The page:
Early Career Scientist Spotlight
Dr. Nat Mathews (they/them/theirs)
Solar Physics Laboratory (671)
What science questions do you investigate?
My research investigates space weather events, and whether we can predict them before they occur. Space weather has the potential to affect us every day; we see it in the auroras, but it can also impact satellite launches, telecommunications and even the safety of astronauts. In order to predict some of the most violent space weather events – Coronal Mass Ejections – we have to have a good idea of what the Sun is doing right now. My work is part of an effort to model the current state of those coronal magnetic fields before they erupt. There are many open questions revolving around what kinds of observations such a reconstruction would require, and what computational resources would have to be dedicated to the task, and how the pipeline would have to be structured.
Did you always know that you wanted to study magnetic fields in the Sun?
Sort of. I’ve always been interested in astronomy. I grew up looking through telescopes at the stars, and I did some work on gravitational waves during my undergraduate degree in Rochester, NY. However, I didn’t define my research focus until my graduate studies. My main research focus is actually on Inverse Problems – the sorts of mathematical questions that aim to determine what is happening inside of a system based on external observations. Especially in fields with complicated physics, these are among the most difficult problems in science. In graduate school, I encountered solar physics from that perspective, as just another mathematical question. We want to know what the magnetic field is like inside the Sun, but it is impossible to go in and measure it. In working on that problem, I fell in love with solar physics.
Credit: Mat Heck
Tell us about one project of yours that has been particularly impactful in your field.
I worked with scientists at the High Altitude Observatory in Boulder, Colorado on something called the Data-Optimized Coronal Field Model. You can read about my work on this topic. The idea is that you can use observations of the solar atmosphere in polarized light to constrain and update magnetic field models with an automated optimization algorithm. The method produces many hundreds of magnetic fields of the type that can exist in the solar corona based on observations of the solar surface. It then extrapolates what such a structure would look like if it were viewed from the side with a coronographic imager in polarized light. We can compare all of these models with the true observations, and create new magnetic models iteratively to best match the observations we have.
If you were to expand your current research focus, what new topics would you explore?
Right now, I’m working on modeling and extrapolating the magnetic fields in the solar corona – above the surface of the Sun. It’s much harder to measure the Sun’s behavior below the surface. But those fields are just as important in trying to figure out what the Sun will do in the future and why. If I were to expand my research focus, I would try to aid efforts to use seismic observations to try to understand what’s happening deep in the Sun.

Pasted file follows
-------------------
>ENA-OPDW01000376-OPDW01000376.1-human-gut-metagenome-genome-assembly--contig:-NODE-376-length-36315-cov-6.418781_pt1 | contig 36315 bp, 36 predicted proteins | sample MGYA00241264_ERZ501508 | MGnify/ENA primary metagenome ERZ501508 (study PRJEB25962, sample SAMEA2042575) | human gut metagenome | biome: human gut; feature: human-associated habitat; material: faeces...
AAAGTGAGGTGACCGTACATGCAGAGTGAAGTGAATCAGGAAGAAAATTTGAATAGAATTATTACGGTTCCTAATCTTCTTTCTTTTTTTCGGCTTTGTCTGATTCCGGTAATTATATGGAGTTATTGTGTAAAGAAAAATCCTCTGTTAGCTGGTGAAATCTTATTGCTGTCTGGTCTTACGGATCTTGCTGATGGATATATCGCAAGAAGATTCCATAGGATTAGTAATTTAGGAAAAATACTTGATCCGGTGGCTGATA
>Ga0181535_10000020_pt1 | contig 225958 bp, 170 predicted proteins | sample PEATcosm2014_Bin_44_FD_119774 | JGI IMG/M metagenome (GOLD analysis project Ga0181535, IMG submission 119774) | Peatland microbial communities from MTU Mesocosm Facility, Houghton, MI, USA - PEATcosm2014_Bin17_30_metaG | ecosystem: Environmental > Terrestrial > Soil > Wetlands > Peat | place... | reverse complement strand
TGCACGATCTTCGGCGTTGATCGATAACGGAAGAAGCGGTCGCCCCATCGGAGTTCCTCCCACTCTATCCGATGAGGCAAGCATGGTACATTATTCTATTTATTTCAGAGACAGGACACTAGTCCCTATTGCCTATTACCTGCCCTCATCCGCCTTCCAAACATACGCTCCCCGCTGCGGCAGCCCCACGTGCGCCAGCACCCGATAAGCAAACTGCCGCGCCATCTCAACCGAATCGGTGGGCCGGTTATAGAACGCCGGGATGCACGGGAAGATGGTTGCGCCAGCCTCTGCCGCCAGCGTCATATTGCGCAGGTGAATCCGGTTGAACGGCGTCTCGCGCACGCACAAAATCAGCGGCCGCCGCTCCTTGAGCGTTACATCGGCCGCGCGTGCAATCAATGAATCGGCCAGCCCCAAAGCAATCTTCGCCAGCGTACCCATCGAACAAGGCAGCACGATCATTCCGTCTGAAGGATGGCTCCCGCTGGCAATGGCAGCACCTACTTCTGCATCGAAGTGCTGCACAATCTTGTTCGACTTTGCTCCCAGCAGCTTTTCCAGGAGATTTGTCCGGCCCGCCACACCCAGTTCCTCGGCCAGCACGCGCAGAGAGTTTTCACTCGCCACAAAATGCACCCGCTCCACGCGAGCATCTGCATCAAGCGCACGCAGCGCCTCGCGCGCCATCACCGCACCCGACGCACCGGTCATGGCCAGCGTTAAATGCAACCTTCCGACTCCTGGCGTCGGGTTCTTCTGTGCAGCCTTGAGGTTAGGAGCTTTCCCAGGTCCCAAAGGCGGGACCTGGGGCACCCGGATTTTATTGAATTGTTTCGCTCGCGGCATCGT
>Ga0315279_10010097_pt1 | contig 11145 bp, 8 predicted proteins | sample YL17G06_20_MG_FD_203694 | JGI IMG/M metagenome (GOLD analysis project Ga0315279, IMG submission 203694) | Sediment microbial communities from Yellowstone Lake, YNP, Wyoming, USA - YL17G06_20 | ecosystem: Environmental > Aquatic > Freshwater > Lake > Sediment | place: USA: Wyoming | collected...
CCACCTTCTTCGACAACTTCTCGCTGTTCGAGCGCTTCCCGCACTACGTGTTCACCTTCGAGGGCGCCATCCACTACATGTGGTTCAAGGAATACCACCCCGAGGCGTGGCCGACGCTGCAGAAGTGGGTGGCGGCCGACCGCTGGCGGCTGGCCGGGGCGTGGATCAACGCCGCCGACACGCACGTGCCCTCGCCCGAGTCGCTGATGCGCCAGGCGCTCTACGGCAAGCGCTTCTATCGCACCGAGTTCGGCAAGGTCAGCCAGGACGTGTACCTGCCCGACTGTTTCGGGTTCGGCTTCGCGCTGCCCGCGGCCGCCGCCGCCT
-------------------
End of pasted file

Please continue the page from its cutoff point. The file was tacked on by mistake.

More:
Credit: Nat Mathews
What is one research project that you are particularly excited about, and why?
The project I’m most excited about at the moment is a Physics-Informed Neural Network representation of the solar corona. The sticking point with the old Data-Optimized Coronal Field Model approach was that it was too slow to make realistic models of active regions of the Sun in nearly-real time. In practice, hundreds of thousands of magnetic models have to be constructed as part of the optimization search. Each magnetic model is a full simulation in its own right, making the search simply infeasible with current computational resources.
The hope is that we can approximate the computationally expensive parts of the search method with Machine Learning. We are training a machine-learning algorithm to quickly produce approximations of magnetic field models. In this way, we hope we will be able to build realistic models of the Sun much more quickly.
What keeps you inspired by your work?
Doing good science is about building tools to help people. Researchers all over the world are trying to improve space weather forecasts, to help the real people who can be impacted by coronal mass ejections. The motivation of my work is to help those researchers, giving them better tools to progress their own studies. It’s a little like forging a hammer or saw, knowing that a carpenter will use it to make furniture to improve peoples’ lives. It can be harder to see the progress in science – day to day, it’s hard to know if that hammer will ever be done. But every day is a step towards finishing it.
Credit: Hannah Mathews
What do you like to do in your free time?
I like to play music, and I like to hang out in nature. Music-wise, I play mostly piano and mandolin, but I dabble in bouzouki, ukulele and banjo, among other instruments. Outdoors, I do a lot of hiking. I have had the opportunity to hike in Scotland, the Rockies, the northeastern US, and in the Pacific, backpacking and bouldering.
B.S. Computational Mathematics, Rochester Institute of Technology, Rochester NY
Ph.D. Applied Mathematics, University of Colorado Boulder, Boulder CO